Atheist groups exist for different reasons. In some situations, the group is organized to focus on atheism and/or anti-theist topics. In other situations, it’s merely a social group which originally started with the common-ground that they were all atheists. Your misconception lies here – with the assumption that there should be some atheist community that goes on.You appear to like to bake. Do you know others that like to bake? Why not join some sort of cooking community?My point is that atheism is not a community like any religion is. Religious folks tend to all follow the same dogma. We do not.We are a community like Democrats are a community. Do Democratic conventions offer the stuff you want? Democratic day care of kids at conferences? To be sure, some Democrats may meet together when there are only a few of them in a right-wing area but what they choose to do is independent of their reason for coming together in the first place.

  • Steph

    I wanted to write about my personal experience with this to show you that there are ways to build a community with out spending money and without the infrastructure of a church.  If you are considering trying to form a group, you might find it interesting. 
     
     A few years ago I felt the same way that the author of this post feels now.  I was having a hard time finding what I wanted—which was a group of atheist homeschooling mothers.  I felt very out of place in the homeschooling community. I wanted to meet people I could talk to in person about raising kids while atheist and homeschooling while atheist.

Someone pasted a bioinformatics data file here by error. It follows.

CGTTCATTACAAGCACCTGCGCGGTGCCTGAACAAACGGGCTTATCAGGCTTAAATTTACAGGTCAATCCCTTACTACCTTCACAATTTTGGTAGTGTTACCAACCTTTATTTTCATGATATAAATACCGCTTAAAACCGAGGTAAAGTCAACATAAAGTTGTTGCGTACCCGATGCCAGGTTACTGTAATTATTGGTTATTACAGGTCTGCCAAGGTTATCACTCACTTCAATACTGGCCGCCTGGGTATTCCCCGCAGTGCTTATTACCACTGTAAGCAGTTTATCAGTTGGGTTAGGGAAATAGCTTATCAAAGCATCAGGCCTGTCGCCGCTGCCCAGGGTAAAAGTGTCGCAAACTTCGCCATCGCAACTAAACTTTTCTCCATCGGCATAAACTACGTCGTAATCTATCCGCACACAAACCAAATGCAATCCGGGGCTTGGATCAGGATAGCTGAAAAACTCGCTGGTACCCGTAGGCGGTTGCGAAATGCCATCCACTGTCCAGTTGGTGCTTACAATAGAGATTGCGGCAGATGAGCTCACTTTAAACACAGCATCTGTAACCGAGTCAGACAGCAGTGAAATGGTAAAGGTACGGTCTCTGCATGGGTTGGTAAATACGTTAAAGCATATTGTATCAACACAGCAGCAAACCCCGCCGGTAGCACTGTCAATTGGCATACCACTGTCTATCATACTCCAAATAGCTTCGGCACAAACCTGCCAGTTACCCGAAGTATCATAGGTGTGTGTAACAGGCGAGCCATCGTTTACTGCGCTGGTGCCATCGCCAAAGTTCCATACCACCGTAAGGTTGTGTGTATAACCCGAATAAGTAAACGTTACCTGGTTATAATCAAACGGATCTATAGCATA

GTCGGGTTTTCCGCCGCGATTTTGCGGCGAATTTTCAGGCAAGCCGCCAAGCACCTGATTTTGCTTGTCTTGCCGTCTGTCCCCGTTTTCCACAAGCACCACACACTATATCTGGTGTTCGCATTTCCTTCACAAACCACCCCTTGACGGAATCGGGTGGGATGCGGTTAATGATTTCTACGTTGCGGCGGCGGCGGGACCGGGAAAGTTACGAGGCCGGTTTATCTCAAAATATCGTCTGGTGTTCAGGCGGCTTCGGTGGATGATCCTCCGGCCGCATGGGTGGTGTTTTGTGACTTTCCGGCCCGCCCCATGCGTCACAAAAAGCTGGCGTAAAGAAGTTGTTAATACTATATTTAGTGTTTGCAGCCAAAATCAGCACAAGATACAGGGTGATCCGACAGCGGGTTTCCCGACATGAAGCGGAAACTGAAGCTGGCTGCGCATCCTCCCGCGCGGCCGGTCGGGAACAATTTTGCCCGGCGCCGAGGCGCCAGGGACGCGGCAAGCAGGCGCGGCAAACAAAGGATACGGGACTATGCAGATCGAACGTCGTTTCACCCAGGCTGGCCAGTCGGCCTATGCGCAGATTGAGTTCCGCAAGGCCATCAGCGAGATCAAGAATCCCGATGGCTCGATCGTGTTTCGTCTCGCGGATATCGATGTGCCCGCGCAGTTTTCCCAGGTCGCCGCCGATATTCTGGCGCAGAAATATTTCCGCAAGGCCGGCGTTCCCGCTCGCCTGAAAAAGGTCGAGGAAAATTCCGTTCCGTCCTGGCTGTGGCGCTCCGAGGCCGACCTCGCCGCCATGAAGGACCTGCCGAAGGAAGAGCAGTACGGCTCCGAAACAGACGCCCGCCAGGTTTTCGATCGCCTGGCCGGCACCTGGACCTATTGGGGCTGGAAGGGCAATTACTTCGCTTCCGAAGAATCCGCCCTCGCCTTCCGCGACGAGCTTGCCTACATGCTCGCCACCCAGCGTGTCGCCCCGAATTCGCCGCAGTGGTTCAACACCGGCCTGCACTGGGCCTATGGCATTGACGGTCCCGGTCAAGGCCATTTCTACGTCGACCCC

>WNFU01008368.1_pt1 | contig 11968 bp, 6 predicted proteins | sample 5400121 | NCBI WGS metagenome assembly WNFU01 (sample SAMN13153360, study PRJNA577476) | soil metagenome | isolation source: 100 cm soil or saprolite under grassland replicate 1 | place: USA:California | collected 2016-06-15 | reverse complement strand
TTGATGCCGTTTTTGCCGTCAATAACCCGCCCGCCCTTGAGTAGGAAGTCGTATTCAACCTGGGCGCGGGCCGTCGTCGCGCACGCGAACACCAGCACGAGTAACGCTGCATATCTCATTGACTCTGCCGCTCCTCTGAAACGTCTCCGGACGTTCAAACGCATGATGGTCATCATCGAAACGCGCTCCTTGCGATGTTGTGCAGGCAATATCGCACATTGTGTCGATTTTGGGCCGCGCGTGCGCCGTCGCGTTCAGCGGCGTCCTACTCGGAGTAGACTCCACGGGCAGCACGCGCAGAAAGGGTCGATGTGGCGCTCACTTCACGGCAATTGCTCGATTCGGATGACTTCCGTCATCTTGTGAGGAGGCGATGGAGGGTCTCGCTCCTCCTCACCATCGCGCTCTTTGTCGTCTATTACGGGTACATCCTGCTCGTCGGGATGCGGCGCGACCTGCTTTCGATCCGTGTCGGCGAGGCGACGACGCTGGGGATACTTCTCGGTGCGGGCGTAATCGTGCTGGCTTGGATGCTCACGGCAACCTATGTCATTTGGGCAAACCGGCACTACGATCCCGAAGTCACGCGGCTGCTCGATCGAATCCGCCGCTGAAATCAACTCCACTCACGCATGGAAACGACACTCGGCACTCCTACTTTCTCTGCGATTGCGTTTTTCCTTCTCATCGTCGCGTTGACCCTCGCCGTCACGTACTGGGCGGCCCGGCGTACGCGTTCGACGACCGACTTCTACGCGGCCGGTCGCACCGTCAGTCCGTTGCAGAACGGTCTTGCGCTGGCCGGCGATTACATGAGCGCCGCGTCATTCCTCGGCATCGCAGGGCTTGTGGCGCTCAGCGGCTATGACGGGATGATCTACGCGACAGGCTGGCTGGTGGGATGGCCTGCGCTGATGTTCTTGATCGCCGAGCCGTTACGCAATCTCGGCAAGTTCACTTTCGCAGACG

I checked out the ethical society, who had a weekly Sunday morning meeting.  Most of the folks were older than me and there were few kids present.  The atheist meetups were at restaurants or bars and most of the attendees were single guys.  The UU church was fine, and the people were nice.  But, really, it was still too church-y for my taste. Because of my introversion, a large group setting is not really what I wanted.
     
    In the end, I decided to bite the bullet and start up a group myself.  Besides being an atheist homeschooling parent, I was also working at the time.  So, I know all about being busy.  But, it is not all that hard to start up an email loop and invite people you think might be interested.  They can then invite people they know.  Once you have a handful of people, you can start meeting in person, if that is what you want to do.  I specifically created my group to be for atheist homeschooling mothers.  I was surprised at the number of people who were interested. I am thinking that if I can find enough homeschooling mothers to form a group, then people with other interests should be able to do it as well.